The Rights of Marriage
by Paul Albers
January 19, 2005
What part of no answer' is it that the Liberals don't understand? The Supreme Court's ruling on the proposed same-sex marriage legislation was supposed to be their magic bullet against opponents of the bill but the Justices surprised everyone and declined to pull the trigger.
The court only reaffirmed the position that it has stated in the past, that government can redefine marriage if it wants to, while refusing to say that government must redefine marriage to include same-sex couples. You would never know that listening to Justice Minister Irwin Cotler though.
Having failed to get the Supreme Court to do Parliament's job, the government is now elbowing in on the court's domain. Cotler assumed the authority to speak on behalf of the court when he stated, "The moment the court affirmed the constitutionality of extending civil marriage to gays and lesbians, at that very moment, it is declaring the opposite-sex requirement for marriage is unconstitutional."
If the fourth question was redundant, then why did Paul Martin add that question to the reference in the first place? Adding that question seems to indicate that the Liberals knew that a ruling for the constitutionality of same-sex marriages wouldn't automatically make such marriages mandatory. Those in favour of same-sex marriage are on very shaky ground when they claim the Charter demands what they want. The words can' and must' have very different meanings.
The Justices admit in the text of their ruling that the last question was avoided because a potential yes' answer would conflict with the lower court's rulings that established same-sex marriage in six provinces. But it is part of the role of a higher court to be a check against flawed decisions by lower courts, even if doing so runs counter to government objectives or causes a degree of disarray as unsound laws are struck down.
The excuse used to avoid answering the last question could have easily been applied to the second question as well. Both questions requested a ruling on the constitutionality of a definition of marriage, and in both cases there was the potential of an answer that would undermine Provincial court rulings. The court was perfectly comfortable giving an answer that promoted same-sex marriage in the second question. Declaring the traditional definition of marriage constitutional would be consistent with past rulings, but it appears they chose to be silent rather than say something unhelpful to the Liberals agenda.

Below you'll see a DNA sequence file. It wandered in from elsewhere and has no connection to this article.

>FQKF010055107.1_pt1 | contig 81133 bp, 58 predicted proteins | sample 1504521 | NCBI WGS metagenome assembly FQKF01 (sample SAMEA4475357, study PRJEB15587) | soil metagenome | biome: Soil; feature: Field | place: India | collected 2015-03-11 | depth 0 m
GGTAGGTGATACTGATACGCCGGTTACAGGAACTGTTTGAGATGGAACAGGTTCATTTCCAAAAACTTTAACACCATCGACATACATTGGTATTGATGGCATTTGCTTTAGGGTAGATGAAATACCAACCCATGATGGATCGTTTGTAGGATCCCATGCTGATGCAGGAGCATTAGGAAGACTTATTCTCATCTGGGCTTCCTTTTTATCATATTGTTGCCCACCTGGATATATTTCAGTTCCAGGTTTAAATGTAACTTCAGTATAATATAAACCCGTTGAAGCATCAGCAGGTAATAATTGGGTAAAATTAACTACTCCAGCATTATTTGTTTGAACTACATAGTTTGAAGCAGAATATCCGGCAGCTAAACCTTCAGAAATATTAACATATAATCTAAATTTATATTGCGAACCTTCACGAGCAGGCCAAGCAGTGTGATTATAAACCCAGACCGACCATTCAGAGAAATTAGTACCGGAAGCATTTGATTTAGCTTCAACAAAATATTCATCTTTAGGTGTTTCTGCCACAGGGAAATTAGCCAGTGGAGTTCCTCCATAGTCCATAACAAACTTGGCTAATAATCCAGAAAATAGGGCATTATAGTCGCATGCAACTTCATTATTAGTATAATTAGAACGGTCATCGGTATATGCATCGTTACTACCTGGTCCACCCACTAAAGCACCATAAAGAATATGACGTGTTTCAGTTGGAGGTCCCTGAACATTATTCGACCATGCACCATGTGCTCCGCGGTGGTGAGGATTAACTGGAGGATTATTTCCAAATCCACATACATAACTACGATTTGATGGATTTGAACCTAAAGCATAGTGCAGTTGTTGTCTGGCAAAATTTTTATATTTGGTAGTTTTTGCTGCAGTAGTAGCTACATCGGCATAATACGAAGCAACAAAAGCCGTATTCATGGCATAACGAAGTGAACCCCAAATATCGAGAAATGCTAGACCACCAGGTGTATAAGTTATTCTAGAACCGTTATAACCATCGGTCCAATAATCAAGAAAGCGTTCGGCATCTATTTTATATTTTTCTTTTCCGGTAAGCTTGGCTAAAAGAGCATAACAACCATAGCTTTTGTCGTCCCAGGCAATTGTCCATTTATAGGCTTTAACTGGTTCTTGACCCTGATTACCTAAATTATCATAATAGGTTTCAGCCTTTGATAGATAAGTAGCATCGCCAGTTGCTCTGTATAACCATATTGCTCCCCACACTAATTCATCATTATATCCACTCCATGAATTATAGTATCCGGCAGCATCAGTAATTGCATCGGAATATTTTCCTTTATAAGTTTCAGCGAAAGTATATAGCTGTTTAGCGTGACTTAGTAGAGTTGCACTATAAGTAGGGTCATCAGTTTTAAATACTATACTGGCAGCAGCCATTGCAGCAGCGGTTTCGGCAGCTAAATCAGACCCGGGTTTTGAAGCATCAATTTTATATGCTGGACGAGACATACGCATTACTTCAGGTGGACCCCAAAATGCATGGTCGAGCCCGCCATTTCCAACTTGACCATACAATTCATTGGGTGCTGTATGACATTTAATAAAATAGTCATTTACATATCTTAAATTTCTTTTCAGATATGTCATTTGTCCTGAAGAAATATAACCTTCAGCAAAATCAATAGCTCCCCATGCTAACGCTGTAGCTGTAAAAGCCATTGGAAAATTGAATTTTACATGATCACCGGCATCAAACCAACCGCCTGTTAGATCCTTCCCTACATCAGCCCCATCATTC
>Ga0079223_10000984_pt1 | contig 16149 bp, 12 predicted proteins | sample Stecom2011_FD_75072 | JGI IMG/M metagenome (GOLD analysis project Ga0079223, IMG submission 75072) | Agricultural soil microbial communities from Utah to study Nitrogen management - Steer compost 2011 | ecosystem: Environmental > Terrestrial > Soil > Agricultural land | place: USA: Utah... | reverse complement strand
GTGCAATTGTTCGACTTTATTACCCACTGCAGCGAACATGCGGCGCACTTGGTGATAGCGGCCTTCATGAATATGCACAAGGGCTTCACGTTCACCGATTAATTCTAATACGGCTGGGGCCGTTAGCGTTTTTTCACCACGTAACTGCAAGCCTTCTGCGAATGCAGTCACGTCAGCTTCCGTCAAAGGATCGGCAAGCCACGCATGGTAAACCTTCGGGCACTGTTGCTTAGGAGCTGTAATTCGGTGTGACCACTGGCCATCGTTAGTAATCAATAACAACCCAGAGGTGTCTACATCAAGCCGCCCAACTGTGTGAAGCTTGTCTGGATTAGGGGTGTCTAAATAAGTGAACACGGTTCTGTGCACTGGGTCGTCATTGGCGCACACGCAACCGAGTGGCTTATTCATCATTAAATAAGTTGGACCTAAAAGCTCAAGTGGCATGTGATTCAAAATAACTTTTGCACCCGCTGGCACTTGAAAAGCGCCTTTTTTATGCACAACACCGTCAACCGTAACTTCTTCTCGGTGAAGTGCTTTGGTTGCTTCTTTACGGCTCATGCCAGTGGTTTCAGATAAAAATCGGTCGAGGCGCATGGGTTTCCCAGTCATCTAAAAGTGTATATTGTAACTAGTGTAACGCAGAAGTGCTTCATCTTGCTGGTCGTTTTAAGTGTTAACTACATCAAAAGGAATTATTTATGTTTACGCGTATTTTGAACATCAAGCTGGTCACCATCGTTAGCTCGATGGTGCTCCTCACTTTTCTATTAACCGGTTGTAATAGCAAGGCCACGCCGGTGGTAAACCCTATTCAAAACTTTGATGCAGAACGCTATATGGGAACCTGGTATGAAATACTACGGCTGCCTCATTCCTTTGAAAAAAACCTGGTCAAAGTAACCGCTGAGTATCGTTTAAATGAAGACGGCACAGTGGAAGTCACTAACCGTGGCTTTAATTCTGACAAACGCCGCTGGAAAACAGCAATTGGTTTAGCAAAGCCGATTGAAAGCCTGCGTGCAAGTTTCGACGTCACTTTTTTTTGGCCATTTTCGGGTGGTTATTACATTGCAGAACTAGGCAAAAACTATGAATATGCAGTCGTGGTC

And so the Liberals continue to champion the false claim that same-sex marriage is a human right. If Canadians and their elected MP's don't know how to tell a human right from a privilege, a lot more than just the traditional definition of marriage could be lost.
The foundations of all human rights rest on the concept of morality. It is immoral to deprive people of rights such as freedom of speech, freedom of conscience or the right to own and control their own property. Rights are equally applicable to every person. Laws and government can recognize human rights or not, protect them or not, but they always exist regardless of those circumstances. Even so, the job of defining the moral system that determines what human rights are accepted and defended by government still has to be carried out by someone.
In a theocracy, the moral bedrock would be defined by a group of religious leaders. In a democracy, the citizens would set those standards collectively by democratically amending the law and constitution to reflect the moral views of the citizens. Canada is not a theocracy, thankfully, but its credentials as a democracy are not what they used to be. Rather than allow Canadians the chance to voice their will in a national referendum, the Liberals are attempting to impose a morality that really is nothing but party ideology. Perhaps this system of government should be called an idiocracy.
What is it that separates a human right from a privilege? How can you tell them apart and what role should majority rule have in human rights issues in a democracy? More importantly, how do the answers to these questions apply to the issue of same-sex marriage? These questions will be examined in Part 2.
Paul Albers is a freelance columnist living in Ottawa